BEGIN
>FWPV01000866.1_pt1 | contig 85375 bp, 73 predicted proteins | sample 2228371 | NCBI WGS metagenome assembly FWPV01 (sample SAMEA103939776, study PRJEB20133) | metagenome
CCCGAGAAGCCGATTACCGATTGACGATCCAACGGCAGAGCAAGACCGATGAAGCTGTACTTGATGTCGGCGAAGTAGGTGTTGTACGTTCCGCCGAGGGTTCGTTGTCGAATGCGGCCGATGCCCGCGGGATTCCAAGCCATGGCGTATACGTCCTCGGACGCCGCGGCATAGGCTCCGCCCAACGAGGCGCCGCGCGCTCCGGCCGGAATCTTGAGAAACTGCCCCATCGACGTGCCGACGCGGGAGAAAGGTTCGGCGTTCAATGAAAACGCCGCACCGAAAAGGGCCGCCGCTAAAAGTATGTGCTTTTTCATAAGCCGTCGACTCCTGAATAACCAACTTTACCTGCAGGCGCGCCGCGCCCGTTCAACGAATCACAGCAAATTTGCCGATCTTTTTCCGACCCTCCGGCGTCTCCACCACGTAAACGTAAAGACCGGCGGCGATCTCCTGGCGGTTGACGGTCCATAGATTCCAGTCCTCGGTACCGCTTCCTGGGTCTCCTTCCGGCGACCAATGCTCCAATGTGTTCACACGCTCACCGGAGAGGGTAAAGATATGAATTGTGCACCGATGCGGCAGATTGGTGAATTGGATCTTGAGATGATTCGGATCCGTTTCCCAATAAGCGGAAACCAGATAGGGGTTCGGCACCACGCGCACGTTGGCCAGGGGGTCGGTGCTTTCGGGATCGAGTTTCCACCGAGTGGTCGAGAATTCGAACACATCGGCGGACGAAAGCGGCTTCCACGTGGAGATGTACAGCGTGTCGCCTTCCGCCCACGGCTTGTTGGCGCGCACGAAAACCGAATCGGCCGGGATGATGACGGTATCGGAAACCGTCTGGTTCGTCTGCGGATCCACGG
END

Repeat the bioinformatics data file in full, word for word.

>FWPV01000866.1_pt1 | contig 85375 bp, 73 predicted proteins | sample 2228371 | NCBI WGS metagenome assembly FWPV01 (sample SAMEA103939776, study PRJEB20133) | metagenome
CCCGAGAAGCCGATTACCGATTGACGATCCAACGGCAGAGCAAGACCGATGAAGCTGTACTTGATGTCGGCGAAGTAGGTGTTGTACGTTCCGCCGAGGGTTCGTTGTCGAATGCGGCCGATGCCCGCGGGATTCCAAGCCATGGCGTATACGTCCTCGGACGCCGCGGCATAGGCTCCGCCCAACGAGGCGCCGCGCGCTCCGGCCGGAATCTTGAGAAACTGCCCCATCGACGTGCCGACGCGGGAGAAAGGTTCGGCGTTCAATGAAAACGCCGCACCGAAAAGGGCCGCCGCTAAAAGTATGTGCTTTTTCATAAGCCGTCGACTCCTGAATAACCAACTTTACCTGCAGGCGCGCCGCGCCCGTTCAACGAATCACAGCAAATTTGCCGATCTTTTTCCGACCCTCCGGCGTCTCCACCACGTAAACGTAAAGACCGGCGGCGATCTCCTGGCGGTTGACGGTCCATAGATTCCAGTCCTCGGTACCGCTTCCTGGGTCTCCTTCCGGCGACCAATGCTCCAATGTGTTCACACGCTCACCGGAGAGGGTAAAGATATGAATTGTGCACCGATGCGGCAGATTGGTGAATTGGATCTTGAGATGATTCGGATCCGTTTCCCAATAAGCGGAAACCAGATAGGGGTTCGGCACCACGCGCACGTTGGCCAGGGGGTCGGTGCTTTCGGGATCGAGTTTCCACCGAGTGGTCGAGAATTCGAACACATCGGCGGACGAAAGCGGCTTCCACGTGGAGATGTACAGCGTGTCGCCTTCCGCCCACGGCTTGTTGGCGCGCACGAAAACCGAATCGGCCGGGATGATGACGGTATCGGAAACCGTCTGGTTCGTCTGCGGATCCACGG